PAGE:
• Changing the distribution mechanism. Last year, the Fed engaged in "Operation Twist", an effort to engage in quantitative easing by injecting liquidity along various points on the yield curve. 

  • Negative Interest Rates: During the Swedish crisis in 1991, the Swedish central bank forced policy rates into negative territory temporarily by charging banks a premium for storage of funds within the central bank, as well as for access to LOLR services. This encouraged banks to actually lend funds which they were being issued. 

  • Reliance on Fiscal Policy: Market confidence can also be affected by changes in revenue and expenditure. Unfortunately, during hard times, the capability of the state to credibly increase its expenditure is limited. This is especially the case where central banks have the commitment not to monetize deficits. 

During the WWI and WWII eras the British tried a somewhat different take on this approach. In 1914, for example,  Keynes recommended direct monetary intervention to compensate losses in the international trade finance sector caused by the sudden German embargo. In concept, the idea is similar to the US' Troubled Asset Relief Program, a fiscal measure to directly intervene in the failed derivative market in 2008-2009.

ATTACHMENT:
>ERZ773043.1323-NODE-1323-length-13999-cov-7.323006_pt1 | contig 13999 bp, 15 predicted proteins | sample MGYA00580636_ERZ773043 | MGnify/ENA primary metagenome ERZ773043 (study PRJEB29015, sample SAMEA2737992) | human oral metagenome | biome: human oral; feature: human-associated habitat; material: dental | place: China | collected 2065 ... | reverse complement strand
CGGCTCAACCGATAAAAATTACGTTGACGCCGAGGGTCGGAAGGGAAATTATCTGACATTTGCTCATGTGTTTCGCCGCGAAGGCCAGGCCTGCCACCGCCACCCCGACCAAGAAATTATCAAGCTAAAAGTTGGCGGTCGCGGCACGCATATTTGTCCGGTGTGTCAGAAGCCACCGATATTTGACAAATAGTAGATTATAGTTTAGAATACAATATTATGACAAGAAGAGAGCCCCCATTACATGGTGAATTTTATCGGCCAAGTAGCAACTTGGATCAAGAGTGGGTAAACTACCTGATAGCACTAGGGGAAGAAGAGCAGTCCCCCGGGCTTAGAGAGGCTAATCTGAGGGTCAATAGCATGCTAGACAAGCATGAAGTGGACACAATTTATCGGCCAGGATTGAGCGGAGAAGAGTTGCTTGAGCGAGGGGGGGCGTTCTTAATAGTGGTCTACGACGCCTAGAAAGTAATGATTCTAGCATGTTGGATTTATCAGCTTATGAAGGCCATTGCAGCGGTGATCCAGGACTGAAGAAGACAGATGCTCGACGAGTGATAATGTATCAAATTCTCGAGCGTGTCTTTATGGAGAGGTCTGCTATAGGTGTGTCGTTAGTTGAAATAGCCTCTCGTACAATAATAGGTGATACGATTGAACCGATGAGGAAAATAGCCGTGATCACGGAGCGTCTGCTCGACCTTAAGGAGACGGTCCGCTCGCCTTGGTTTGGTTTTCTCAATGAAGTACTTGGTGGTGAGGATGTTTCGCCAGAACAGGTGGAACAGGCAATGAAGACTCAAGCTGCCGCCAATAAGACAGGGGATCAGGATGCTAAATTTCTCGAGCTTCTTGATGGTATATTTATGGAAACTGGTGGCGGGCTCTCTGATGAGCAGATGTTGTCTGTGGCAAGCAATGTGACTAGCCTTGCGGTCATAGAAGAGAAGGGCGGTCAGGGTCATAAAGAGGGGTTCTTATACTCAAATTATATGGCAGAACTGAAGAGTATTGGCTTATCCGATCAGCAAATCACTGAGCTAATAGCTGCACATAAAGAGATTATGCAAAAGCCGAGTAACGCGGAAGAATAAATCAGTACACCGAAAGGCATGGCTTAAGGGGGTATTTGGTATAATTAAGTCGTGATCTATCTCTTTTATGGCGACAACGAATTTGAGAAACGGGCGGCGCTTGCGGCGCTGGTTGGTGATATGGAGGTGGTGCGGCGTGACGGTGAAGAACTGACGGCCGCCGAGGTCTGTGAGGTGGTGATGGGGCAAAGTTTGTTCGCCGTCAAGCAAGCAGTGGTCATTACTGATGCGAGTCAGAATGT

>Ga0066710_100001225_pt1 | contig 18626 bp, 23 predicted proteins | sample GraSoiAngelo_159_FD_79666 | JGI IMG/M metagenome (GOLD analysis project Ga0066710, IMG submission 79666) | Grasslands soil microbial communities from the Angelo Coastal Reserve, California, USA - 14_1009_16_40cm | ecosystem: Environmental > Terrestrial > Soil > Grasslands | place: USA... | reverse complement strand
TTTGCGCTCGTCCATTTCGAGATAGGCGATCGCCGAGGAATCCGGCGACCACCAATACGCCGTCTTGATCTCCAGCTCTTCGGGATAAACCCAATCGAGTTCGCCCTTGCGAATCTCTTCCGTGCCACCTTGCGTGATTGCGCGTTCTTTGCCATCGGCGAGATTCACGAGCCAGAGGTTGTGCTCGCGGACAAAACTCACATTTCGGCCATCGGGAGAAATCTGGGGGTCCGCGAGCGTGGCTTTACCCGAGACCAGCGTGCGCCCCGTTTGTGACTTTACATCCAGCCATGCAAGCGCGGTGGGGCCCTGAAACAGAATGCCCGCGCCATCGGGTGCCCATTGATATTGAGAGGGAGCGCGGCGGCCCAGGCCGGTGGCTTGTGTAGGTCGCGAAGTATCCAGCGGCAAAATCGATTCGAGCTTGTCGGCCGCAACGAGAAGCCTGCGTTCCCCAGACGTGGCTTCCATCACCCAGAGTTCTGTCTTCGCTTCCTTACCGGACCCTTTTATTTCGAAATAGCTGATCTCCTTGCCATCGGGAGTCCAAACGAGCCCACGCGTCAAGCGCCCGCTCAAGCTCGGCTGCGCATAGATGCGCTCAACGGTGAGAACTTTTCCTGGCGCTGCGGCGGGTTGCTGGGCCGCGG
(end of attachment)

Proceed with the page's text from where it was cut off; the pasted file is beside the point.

Regardless of the approach (or combination of approaches) used, the issue of maintaining an expansionary stance in the face of ZLB is one of the more challenging issues in monetary economics and central banking. It may be quite some time before a policy consensus develops in this area. One thing is certain however: central banks will all need to develop adequate ZLB tactics at one point or another. 

Max Berre is an economist at the EDHEC-Risk Institute (Ecole Des Hautes Etudes Commerciales du Nord) who has worked as a sovereign debt expert at the Inter-American Development Bank in Washington and has taught financial economics at Maastricht University in the Netherlands.

Thursday, October 4, 2012

Middle-Class Squeeze: Wages are Down, but we Aren't More Competitive